These are the steps that can save Afghanistan and provide it with a safe and bright future. If the international community, regional states, Afghan government and opposition forces fail to recognise the seriousness of the situation and fail to reach an agreement, the suffering of Afghans will continue. The situation like this is neither in the interest of the region nor in the interest of the world, only a peaceful, stable and democratic Afghanistan can guarantee to end the growing trends of terrorism and extremism.

If the International community fails to take appropriate steps or takes hasty and hurried decision as happened in late 1980s when the whole focus of attention was on the provision of a safe passage for the withdrawal of the former Soviet troops, then there are chances that Afghanistan may fall again into civil war which will cause more devastation to the region and the world than happened in the past.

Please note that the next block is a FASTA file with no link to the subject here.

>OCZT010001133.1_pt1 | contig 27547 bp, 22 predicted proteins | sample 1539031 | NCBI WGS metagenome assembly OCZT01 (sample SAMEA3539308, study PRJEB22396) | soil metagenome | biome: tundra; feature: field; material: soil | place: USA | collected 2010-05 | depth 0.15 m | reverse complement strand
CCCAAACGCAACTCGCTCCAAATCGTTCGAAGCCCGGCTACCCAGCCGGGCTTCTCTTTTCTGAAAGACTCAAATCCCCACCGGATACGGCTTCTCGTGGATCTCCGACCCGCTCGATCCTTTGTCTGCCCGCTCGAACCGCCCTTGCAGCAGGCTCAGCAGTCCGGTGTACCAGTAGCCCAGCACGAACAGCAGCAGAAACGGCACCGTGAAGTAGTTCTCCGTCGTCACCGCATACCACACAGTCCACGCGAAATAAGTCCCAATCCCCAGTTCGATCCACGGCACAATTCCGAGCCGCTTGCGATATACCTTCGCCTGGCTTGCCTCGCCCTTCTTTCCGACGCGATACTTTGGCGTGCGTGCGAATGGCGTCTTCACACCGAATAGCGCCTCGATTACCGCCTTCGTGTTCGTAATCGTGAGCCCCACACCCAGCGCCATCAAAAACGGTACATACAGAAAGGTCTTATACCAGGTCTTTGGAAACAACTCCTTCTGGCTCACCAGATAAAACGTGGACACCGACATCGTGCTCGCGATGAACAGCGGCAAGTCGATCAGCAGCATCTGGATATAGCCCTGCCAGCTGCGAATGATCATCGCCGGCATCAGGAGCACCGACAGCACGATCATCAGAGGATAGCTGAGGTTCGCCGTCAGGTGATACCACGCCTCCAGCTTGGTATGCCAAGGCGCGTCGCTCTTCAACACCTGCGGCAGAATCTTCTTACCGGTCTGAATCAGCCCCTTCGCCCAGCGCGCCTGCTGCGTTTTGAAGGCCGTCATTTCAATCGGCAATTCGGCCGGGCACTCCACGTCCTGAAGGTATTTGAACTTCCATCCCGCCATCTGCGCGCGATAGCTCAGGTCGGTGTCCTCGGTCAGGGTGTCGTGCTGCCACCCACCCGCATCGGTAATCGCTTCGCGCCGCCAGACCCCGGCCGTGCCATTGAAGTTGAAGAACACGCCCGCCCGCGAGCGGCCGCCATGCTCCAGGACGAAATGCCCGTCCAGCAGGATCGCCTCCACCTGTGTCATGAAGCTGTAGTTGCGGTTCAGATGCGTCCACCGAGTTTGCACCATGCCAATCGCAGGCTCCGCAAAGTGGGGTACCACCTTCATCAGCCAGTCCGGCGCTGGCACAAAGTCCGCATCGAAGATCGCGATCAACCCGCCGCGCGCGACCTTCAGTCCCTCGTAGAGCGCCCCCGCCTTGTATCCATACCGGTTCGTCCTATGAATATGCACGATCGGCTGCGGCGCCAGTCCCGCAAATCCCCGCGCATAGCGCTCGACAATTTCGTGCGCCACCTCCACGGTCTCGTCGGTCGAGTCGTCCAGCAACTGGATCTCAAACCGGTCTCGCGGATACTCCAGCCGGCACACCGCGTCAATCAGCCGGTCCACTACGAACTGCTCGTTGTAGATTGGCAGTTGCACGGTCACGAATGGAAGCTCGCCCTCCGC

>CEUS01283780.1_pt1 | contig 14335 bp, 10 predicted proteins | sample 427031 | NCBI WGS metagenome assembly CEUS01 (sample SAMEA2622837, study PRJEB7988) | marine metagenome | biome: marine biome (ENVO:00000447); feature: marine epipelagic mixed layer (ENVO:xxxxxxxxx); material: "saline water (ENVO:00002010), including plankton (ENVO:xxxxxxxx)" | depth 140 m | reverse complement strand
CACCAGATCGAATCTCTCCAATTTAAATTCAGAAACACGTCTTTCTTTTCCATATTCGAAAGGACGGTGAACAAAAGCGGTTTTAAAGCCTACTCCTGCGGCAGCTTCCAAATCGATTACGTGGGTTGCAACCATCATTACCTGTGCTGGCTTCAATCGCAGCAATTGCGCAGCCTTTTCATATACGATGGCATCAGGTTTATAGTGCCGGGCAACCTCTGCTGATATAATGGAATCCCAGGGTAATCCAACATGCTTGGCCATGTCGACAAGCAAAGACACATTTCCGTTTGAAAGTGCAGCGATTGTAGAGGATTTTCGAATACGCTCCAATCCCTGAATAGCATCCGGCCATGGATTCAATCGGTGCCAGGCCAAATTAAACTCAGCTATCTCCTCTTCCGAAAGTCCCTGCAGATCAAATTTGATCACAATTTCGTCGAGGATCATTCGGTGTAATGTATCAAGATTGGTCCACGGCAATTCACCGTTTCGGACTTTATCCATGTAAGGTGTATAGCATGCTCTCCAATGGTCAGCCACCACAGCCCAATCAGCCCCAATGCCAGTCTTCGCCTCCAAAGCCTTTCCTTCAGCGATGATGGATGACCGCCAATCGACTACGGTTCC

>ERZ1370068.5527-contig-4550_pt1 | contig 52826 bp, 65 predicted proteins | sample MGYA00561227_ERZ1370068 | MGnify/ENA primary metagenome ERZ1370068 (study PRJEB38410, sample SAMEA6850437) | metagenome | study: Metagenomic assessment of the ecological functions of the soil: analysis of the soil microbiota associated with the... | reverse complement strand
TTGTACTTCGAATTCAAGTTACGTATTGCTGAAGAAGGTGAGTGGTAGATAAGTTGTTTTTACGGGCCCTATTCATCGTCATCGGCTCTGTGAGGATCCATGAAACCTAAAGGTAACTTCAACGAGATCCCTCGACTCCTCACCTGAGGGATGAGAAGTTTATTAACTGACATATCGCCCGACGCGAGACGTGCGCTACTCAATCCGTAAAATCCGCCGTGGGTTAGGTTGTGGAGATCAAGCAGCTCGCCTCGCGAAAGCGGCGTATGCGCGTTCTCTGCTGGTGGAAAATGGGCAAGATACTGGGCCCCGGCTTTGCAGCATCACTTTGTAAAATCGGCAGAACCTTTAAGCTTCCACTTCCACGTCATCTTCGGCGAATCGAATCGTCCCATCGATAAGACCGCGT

Great powers always learn from their past experiences. America as a sole super power of the world should take the past events into consideration while designing polices for Afghanistan and should not repeat steps like BONN Conference in which such elements were brought to the forefront that were rejected by the people of Afghanistan. The world remembers that in 1994, the Afghans had extended support to Taliban with the hope that the former will bring stability to the state and put the nation on the way to peace and progress.

The power should be transferred in a transparent democratic manner so that people could have a chance to choose their representatives without fears of warlords and government interference. The Jirgas and conferences are not answer to Afghan problems. The Afghans need a grand, durable strategy which is acceptable to all and which can serve Afghanistan’s interests.

The Afghans are optimistic. They can rise and cope with their difficulties as they have done throughout their history. Afghans have a strong will power and they can successfully come out of the current crises. The only thing they need is the moral and material support from international community in general and the neighbouring countries in particular.